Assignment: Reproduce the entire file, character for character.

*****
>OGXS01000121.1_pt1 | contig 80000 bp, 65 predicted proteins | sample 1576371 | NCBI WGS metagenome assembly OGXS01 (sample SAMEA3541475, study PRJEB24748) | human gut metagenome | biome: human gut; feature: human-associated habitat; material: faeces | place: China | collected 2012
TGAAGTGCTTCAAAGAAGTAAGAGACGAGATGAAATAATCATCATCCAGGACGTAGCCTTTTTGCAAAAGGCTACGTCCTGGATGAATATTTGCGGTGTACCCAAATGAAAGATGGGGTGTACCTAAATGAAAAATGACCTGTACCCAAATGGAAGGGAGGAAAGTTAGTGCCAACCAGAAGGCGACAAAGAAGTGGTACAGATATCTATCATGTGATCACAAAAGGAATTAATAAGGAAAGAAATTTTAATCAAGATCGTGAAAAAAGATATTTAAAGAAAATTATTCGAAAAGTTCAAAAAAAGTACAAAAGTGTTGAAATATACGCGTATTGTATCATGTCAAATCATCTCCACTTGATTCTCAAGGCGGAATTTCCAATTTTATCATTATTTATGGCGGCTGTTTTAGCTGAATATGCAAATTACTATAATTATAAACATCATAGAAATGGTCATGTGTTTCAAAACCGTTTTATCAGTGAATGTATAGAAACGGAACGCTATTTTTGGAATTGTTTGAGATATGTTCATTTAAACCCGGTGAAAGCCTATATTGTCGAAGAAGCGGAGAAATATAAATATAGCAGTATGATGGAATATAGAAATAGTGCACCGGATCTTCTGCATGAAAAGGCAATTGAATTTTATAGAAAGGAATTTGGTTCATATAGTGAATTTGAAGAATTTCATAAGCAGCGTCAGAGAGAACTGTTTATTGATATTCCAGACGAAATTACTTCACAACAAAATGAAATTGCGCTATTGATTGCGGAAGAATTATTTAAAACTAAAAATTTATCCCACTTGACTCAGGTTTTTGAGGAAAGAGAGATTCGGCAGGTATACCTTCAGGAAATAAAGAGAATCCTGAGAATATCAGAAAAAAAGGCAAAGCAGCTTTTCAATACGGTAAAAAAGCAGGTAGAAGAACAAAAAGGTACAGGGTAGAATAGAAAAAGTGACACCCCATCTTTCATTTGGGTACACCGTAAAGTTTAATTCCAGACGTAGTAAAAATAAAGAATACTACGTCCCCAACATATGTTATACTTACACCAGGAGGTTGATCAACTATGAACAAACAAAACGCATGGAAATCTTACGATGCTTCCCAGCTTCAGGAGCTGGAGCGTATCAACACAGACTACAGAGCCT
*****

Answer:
>OGXS01000121.1_pt1 | contig 80000 bp, 65 predicted proteins | sample 1576371 | NCBI WGS metagenome assembly OGXS01 (sample SAMEA3541475, study PRJEB24748) | human gut metagenome | biome: human gut; feature: human-associated habitat; material: faeces | place: China | collected 2012
TGAAGTGCTTCAAAGAAGTAAGAGACGAGATGAAATAATCATCATCCAGGACGTAGCCTTTTTGCAAAAGGCTACGTCCTGGATGAATATTTGCGGTGTACCCAAATGAAAGATGGGGTGTACCTAAATGAAAAATGACCTGTACCCAAATGGAAGGGAGGAAAGTTAGTGCCAACCAGAAGGCGACAAAGAAGTGGTACAGATATCTATCATGTGATCACAAAAGGAATTAATAAGGAAAGAAATTTTAATCAAGATCGTGAAAAAAGATATTTAAAGAAAATTATTCGAAAAGTTCAAAAAAAGTACAAAAGTGTTGAAATATACGCGTATTGTATCATGTCAAATCATCTCCACTTGATTCTCAAGGCGGAATTTCCAATTTTATCATTATTTATGGCGGCTGTTTTAGCTGAATATGCAAATTACTATAATTATAAACATCATAGAAATGGTCATGTGTTTCAAAACCGTTTTATCAGTGAATGTATAGAAACGGAACGCTATTTTTGGAATTGTTTGAGATATGTTCATTTAAACCCGGTGAAAGCCTATATTGTCGAAGAAGCGGAGAAATATAAATATAGCAGTATGATGGAATATAGAAATAGTGCACCGGATCTTCTGCATGAAAAGGCAATTGAATTTTATAGAAAGGAATTTGGTTCATATAGTGAATTTGAAGAATTTCATAAGCAGCGTCAGAGAGAACTGTTTATTGATATTCCAGACGAAATTACTTCACAACAAAATGAAATTGCGCTATTGATTGCGGAAGAATTATTTAAAACTAAAAATTTATCCCACTTGACTCAGGTTTTTGAGGAAAGAGAGATTCGGCAGGTATACCTTCAGGAAATAAAGAGAATCCTGAGAATATCAGAAAAAAAGGCAAAGCAGCTTTTCAATACGGTAAAAAAGCAGGTAGAAGAACAAAAAGGTACAGGGTAGAATAGAAAAAGTGACACCCCATCTTTCATTTGGGTACACCGTAAAGTTTAATTCCAGACGTAGTAAAAATAAAGAATACTACGTCCCCAACATATGTTATACTTACACCAGGAGGTTGATCAACTATGAACAAACAAAACGCATGGAAATCTTACGATGCTTCCCAGCTTCAGGAGCTGGAGCGTATCAACACAGACTACAGAGCCT